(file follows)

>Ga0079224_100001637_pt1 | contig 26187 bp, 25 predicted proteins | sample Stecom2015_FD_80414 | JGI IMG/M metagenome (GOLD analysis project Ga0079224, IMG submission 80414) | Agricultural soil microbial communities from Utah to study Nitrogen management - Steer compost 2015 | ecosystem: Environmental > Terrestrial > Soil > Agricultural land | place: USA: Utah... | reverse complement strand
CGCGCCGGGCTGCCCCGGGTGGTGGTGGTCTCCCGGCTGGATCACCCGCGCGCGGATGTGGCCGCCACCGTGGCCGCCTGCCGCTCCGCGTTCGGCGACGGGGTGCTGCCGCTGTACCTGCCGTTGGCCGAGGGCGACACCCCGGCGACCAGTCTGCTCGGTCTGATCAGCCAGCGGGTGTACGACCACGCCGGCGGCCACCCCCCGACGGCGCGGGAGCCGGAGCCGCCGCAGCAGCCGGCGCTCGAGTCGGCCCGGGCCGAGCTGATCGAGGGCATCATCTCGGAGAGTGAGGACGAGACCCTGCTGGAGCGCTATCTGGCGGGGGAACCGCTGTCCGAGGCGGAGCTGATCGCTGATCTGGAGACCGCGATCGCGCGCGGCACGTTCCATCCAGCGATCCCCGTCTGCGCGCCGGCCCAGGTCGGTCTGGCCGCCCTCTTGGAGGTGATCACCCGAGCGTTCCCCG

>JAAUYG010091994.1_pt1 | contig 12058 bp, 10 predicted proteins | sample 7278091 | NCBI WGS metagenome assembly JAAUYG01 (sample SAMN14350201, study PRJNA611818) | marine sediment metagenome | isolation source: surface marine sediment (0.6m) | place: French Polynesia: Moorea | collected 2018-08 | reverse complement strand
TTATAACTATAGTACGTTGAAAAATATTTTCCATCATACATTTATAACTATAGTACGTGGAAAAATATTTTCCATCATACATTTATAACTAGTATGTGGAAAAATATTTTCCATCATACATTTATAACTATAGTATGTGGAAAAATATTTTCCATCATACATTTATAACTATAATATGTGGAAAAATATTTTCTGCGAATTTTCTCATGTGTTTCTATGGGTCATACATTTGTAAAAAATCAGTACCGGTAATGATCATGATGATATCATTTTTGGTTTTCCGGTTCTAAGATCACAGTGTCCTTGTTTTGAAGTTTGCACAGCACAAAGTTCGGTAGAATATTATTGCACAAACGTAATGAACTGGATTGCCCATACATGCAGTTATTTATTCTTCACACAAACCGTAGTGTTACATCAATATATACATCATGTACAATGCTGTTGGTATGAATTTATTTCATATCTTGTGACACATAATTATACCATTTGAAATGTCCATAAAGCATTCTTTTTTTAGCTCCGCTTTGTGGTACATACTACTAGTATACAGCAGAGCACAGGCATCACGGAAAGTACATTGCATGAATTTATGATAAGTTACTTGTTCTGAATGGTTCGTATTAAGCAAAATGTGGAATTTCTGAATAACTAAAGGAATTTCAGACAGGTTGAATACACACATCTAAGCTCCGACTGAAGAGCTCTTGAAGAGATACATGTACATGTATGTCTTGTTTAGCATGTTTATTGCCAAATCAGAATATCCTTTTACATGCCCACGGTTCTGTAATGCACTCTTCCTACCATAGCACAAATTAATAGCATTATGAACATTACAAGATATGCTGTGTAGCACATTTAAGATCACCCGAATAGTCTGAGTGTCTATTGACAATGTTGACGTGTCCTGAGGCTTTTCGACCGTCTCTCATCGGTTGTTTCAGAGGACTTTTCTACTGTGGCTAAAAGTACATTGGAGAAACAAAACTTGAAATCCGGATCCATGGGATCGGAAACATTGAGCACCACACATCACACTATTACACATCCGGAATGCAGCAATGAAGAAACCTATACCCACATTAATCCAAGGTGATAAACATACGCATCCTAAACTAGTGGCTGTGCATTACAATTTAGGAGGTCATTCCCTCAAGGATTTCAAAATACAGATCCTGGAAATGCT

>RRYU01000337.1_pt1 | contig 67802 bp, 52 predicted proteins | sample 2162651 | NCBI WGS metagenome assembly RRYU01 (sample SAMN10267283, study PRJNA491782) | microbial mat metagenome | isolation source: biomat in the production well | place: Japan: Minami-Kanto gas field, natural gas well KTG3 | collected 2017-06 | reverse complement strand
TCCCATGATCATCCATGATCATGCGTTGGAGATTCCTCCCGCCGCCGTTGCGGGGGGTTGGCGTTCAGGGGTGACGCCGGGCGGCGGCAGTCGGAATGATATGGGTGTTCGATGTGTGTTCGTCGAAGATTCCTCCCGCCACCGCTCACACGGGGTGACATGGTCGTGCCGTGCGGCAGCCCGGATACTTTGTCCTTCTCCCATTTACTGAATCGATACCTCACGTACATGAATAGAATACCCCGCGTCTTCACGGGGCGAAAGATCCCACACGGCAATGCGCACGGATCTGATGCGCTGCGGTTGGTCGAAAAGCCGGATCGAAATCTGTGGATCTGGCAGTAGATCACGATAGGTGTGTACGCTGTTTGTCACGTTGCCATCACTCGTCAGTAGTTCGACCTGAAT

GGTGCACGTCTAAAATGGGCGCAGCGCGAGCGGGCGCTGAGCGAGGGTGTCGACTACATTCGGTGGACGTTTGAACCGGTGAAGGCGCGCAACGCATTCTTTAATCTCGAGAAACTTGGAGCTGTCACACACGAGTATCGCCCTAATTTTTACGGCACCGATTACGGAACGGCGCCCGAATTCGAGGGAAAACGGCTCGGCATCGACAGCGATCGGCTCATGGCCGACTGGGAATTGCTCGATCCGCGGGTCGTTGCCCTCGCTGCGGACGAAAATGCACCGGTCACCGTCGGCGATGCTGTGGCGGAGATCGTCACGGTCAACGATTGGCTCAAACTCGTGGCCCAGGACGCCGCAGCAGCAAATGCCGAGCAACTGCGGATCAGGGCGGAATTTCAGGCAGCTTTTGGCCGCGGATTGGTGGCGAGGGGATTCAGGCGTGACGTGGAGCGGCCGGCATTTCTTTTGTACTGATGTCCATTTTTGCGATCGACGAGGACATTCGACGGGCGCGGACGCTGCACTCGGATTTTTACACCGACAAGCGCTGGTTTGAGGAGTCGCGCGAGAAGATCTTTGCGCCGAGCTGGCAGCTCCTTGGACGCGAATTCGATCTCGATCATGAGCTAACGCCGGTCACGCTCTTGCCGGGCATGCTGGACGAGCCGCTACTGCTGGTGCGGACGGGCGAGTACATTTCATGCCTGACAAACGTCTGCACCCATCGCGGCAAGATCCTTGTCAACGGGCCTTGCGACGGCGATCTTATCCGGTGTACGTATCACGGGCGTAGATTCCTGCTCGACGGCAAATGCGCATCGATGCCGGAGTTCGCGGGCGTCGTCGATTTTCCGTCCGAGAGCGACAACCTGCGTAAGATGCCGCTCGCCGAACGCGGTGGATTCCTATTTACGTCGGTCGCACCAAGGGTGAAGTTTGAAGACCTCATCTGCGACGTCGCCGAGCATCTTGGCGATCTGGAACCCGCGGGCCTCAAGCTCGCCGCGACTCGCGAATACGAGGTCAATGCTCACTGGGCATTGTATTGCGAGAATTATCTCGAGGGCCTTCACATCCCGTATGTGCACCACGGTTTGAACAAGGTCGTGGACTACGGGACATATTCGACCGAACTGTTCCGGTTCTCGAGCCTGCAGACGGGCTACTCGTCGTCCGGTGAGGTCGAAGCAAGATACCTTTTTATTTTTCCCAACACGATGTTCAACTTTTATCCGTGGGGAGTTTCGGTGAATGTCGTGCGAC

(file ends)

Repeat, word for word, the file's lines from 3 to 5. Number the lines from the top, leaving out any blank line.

>JAAUYG010091994.1_pt1 | contig 12058 bp, 10 predicted proteins | sample 7278091 | NCBI WGS metagenome assembly JAAUYG01 (sample SAMN14350201, study PRJNA611818) | marine sediment metagenome | isolation source: surface marine sediment (0.6m) | place: French Polynesia: Moorea | collected 2018-08 | reverse complement strand
TTATAACTATAGTACGTTGAAAAATATTTTCCATCATACATTTATAACTATAGTACGTGGAAAAATATTTTCCATCATACATTTATAACTAGTATGTGGAAAAATATTTTCCATCATACATTTATAACTATAGTATGTGGAAAAATATTTTCCATCATACATTTATAACTATAATATGTGGAAAAATATTTTCTGCGAATTTTCTCATGTGTTTCTATGGGTCATACATTTGTAAAAAATCAGTACCGGTAATGATCATGATGATATCATTTTTGGTTTTCCGGTTCTAAGATCACAGTGTCCTTGTTTTGAAGTTTGCACAGCACAAAGTTCGGTAGAATATTATTGCACAAACGTAATGAACTGGATTGCCCATACATGCAGTTATTTATTCTTCACACAAACCGTAGTGTTACATCAATATATACATCATGTACAATGCTGTTGGTATGAATTTATTTCATATCTTGTGACACATAATTATACCATTTGAAATGTCCATAAAGCATTCTTTTTTTAGCTCCGCTTTGTGGTACATACTACTAGTATACAGCAGAGCACAGGCATCACGGAAAGTACATTGCATGAATTTATGATAAGTTACTTGTTCTGAATGGTTCGTATTAAGCAAAATGTGGAATTTCTGAATAACTAAAGGAATTTCAGACAGGTTGAATACACACATCTAAGCTCCGACTGAAGAGCTCTTGAAGAGATACATGTACATGTATGTCTTGTTTAGCATGTTTATTGCCAAATCAGAATATCCTTTTACATGCCCACGGTTCTGTAATGCACTCTTCCTACCATAGCACAAATTAATAGCATTATGAACATTACAAGATATGCTGTGTAGCACATTTAAGATCACCCGAATAGTCTGAGTGTCTATTGACAATGTTGACGTGTCCTGAGGCTTTTCGACCGTCTCTCATCGGTTGTTTCAGAGGACTTTTCTACTGTGGCTAAAAGTACATTGGAGAAACAAAACTTGAAATCCGGATCCATGGGATCGGAAACATTGAGCACCACACATCACACTATTACACATCCGGAATGCAGCAATGAAGAAACCTATACCCACATTAATCCAAGGTGATAAACATACGCATCCTAAACTAGTGGCTGTGCATTACAATTTAGGAGGTCATTCCCTCAAGGATTTCAAAATACAGATCCTGGAAATGCT

>RRYU01000337.1_pt1 | contig 67802 bp, 52 predicted proteins | sample 2162651 | NCBI WGS metagenome assembly RRYU01 (sample SAMN10267283, study PRJNA491782) | microbial mat metagenome | isolation source: biomat in the production well | place: Japan: Minami-Kanto gas field, natural gas well KTG3 | collected 2017-06 | reverse complement strand